The first example from Baber (2007) to be discussed is that of the wife who is beaten regularly. On first examination of the wife’s circumstances we might hastily conclude that the wife prefers a life where she is beaten regularly to one where she is not beaten regularly. This would be a mistake though, as pointed out by Baber. Baber argues that it is not that the wife prefers being beaten to not being beaten, it is that the wife has had to choose from various bundles of things. One bundle contains the security of housing and food, but also contains being beaten, where the other bundle excludes the security of housing and food, but does not contain being beaten. It is not that the wife prefers being beaten, it is that the wife prefers housing and food and is willing to put up with the beatings to get it. The beatings do not add to her well-being of course, and it would be a mistake to say that the beatings are given value, or goodness, simply because she would prefer to have food and shelter. As Baber argues, she would more likely prefer a bundle that contains housing, food and no beatings, but of the options actually available to her the bundle she prefers contains an item of no value. Taking this into account should add weight towards the idea that our preferences do not wholly determine the value of something, otherwise it would have to be argued that the beatings contain goodness due to the fact that they allow her to have food and shelter. When really what should be argued, as Baber suggests, is that the beatings are not preferred, contain no goodness, and given the chance the wife would quickly choose a bundle that had food, shelter and no beatings.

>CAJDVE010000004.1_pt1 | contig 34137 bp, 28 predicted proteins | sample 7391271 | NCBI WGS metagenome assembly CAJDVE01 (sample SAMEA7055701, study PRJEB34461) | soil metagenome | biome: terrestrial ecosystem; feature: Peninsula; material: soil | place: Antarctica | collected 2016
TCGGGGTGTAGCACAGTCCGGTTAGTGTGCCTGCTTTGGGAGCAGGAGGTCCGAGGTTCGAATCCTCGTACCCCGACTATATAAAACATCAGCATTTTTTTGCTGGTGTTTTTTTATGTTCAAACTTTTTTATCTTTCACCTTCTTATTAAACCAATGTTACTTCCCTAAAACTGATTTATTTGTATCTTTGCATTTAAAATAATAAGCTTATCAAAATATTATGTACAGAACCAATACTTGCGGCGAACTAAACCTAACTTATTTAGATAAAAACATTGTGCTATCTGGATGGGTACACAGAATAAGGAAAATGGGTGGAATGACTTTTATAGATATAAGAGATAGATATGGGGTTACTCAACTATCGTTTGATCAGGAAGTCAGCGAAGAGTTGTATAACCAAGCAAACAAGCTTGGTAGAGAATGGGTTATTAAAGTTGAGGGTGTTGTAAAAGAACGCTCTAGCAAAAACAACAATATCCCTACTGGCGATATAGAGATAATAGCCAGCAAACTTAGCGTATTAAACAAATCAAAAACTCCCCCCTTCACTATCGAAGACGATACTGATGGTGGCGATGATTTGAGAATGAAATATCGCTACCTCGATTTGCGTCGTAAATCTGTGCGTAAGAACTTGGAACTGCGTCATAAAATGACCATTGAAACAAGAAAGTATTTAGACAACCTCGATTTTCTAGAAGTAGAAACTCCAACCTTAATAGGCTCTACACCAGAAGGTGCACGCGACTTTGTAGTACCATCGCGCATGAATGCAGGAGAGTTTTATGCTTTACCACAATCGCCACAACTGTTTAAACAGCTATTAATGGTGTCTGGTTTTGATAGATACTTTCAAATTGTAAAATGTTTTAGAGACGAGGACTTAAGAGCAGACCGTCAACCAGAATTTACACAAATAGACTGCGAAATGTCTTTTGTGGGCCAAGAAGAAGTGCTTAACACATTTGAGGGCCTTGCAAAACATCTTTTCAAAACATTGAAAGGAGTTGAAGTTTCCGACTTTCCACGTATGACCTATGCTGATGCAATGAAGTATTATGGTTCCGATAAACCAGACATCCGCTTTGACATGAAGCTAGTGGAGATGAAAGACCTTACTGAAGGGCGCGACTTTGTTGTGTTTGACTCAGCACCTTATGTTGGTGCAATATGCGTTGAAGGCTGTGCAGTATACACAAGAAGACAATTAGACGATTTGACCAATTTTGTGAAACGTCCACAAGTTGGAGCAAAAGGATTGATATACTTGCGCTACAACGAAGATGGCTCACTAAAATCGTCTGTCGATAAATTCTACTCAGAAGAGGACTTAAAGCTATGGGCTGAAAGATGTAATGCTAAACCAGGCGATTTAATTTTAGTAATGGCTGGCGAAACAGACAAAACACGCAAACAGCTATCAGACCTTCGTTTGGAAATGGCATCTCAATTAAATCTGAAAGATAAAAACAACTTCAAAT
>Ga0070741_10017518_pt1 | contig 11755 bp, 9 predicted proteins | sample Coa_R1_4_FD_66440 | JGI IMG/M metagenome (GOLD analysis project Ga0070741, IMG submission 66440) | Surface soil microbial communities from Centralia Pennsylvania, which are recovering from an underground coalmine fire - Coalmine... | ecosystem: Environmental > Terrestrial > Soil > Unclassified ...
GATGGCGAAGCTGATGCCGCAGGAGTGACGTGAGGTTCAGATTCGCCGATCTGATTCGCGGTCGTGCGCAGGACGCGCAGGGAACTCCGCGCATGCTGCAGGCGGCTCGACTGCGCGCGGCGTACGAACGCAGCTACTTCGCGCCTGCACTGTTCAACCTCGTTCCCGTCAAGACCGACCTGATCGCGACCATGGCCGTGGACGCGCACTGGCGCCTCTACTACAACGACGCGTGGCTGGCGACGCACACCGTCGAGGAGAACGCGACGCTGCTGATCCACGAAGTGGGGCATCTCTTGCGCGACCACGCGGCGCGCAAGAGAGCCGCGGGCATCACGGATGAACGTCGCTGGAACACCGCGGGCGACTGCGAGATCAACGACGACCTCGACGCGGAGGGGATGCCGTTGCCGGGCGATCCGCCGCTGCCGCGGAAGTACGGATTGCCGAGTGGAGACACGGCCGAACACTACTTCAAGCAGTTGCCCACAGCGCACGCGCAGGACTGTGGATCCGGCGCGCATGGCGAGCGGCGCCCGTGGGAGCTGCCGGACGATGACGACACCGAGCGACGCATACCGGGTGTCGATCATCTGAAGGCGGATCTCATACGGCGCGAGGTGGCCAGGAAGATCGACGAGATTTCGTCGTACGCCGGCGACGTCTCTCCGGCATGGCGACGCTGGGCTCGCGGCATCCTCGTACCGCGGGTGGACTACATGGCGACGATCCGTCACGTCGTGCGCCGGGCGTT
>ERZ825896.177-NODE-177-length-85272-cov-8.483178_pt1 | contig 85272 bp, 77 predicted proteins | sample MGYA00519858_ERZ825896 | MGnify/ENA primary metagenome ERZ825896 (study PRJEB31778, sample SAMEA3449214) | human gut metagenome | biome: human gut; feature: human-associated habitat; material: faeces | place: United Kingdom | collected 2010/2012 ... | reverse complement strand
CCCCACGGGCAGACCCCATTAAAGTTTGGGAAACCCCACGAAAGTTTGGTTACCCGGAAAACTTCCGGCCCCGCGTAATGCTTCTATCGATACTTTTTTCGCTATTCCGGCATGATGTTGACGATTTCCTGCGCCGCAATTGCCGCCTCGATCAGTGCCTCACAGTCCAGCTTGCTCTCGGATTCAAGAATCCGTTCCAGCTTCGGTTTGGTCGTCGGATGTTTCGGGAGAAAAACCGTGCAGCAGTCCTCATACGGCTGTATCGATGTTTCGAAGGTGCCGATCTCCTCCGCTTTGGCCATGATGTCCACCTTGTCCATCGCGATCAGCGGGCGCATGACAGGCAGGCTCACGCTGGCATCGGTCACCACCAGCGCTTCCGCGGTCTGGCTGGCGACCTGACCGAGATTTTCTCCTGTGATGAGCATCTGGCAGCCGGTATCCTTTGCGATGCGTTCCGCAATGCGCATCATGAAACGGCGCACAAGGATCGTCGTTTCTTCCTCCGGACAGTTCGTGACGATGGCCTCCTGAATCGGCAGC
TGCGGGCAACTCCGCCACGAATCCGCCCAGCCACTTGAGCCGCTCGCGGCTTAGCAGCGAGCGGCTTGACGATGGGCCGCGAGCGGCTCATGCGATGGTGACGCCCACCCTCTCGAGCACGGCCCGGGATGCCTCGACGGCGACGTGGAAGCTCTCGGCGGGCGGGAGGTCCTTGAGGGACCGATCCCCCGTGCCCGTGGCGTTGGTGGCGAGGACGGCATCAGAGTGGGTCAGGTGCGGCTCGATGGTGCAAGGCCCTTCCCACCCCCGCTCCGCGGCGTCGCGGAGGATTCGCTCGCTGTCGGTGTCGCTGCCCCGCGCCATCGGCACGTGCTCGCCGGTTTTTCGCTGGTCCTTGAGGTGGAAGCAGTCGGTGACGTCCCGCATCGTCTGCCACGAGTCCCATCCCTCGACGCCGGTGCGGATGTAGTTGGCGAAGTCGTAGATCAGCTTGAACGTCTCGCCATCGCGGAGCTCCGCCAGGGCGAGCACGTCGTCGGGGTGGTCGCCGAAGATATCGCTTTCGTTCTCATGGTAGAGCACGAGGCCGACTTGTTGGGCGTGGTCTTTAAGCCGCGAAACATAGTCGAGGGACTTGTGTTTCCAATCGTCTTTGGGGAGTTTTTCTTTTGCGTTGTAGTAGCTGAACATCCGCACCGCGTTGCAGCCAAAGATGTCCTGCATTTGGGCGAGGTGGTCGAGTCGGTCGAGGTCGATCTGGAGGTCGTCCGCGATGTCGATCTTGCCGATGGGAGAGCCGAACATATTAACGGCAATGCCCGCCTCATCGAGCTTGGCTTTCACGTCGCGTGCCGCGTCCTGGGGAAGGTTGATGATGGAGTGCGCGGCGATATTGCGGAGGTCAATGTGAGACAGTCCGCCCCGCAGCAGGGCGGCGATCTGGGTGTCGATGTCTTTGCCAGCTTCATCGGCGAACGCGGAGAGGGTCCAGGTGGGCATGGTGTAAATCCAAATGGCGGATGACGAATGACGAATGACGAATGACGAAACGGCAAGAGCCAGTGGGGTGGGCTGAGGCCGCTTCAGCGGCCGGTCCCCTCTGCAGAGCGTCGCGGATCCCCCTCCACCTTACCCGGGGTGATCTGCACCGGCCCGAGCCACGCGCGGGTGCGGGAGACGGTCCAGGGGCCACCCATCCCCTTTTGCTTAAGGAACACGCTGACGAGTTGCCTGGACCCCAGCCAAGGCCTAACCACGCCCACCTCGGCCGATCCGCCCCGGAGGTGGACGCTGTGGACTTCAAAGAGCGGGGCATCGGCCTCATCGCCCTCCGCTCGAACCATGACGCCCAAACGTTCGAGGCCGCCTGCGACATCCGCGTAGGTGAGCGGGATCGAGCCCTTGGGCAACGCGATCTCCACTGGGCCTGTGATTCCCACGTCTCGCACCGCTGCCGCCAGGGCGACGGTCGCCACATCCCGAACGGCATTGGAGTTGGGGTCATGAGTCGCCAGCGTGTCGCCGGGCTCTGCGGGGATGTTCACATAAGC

The next example to look at is that of the young girl from Afghanistan. Here Baber (2007) gives us an example that contains a young girl’s mother choosing a life that does not contain education, preferring instead to teach the young girl about taking care of a household and a husband. This choice is made because in that particular society an educated woman is not looked on in the same way that they would be in somewhere like Britain. The husband of that particular society is looking for the woman who is a good home maker, and who will stay at home and look after the children. Therefore an education may negatively impact the child’s chance at finding a husband, and therefore securing a stable future for herself. However, this does not necessarily mean that the mother would not prefer her child to have an education. If it is the case that the mother would prefer her child to have an education if it were a viable option then it also seems to be the case that education has a particular value that is defined in and of itself. If education has a value in and of itself then it would also be the case that the value of it is not entirely subjective. In a world in which education exists, but everyone within that world preferred something else, education would still have a certain value. In the case of the girl from Afghanistan, the value of education to her personally is determined in part by her preferences as well as her circumstances. However, the value of education itself is a separate issue. Here we must learn to separate the value of something, such as education, from the value of something to us.

Here again we see that there are things that we should value because of the properties they hold in and of themselves, from the things that we prefer. The things that we prefer may be shaped by our environment, causing us to value something that we really should not prefer. Someone may prefer being beaten to being homeless, but that does not mean that being beaten contains any intrinsic ‘goodness’. However, a society that provides education, and better options than being beaten or being homeless, would mean that this someone would prefer something different, even if the option to being beaten was available to them. This means that something like education, or a safe living environment, have value outside of our preferences for them. There are properties contained within those things that means we should prefer them. Once again meaning that value is not entirely subjective, instead there is an objective element to value.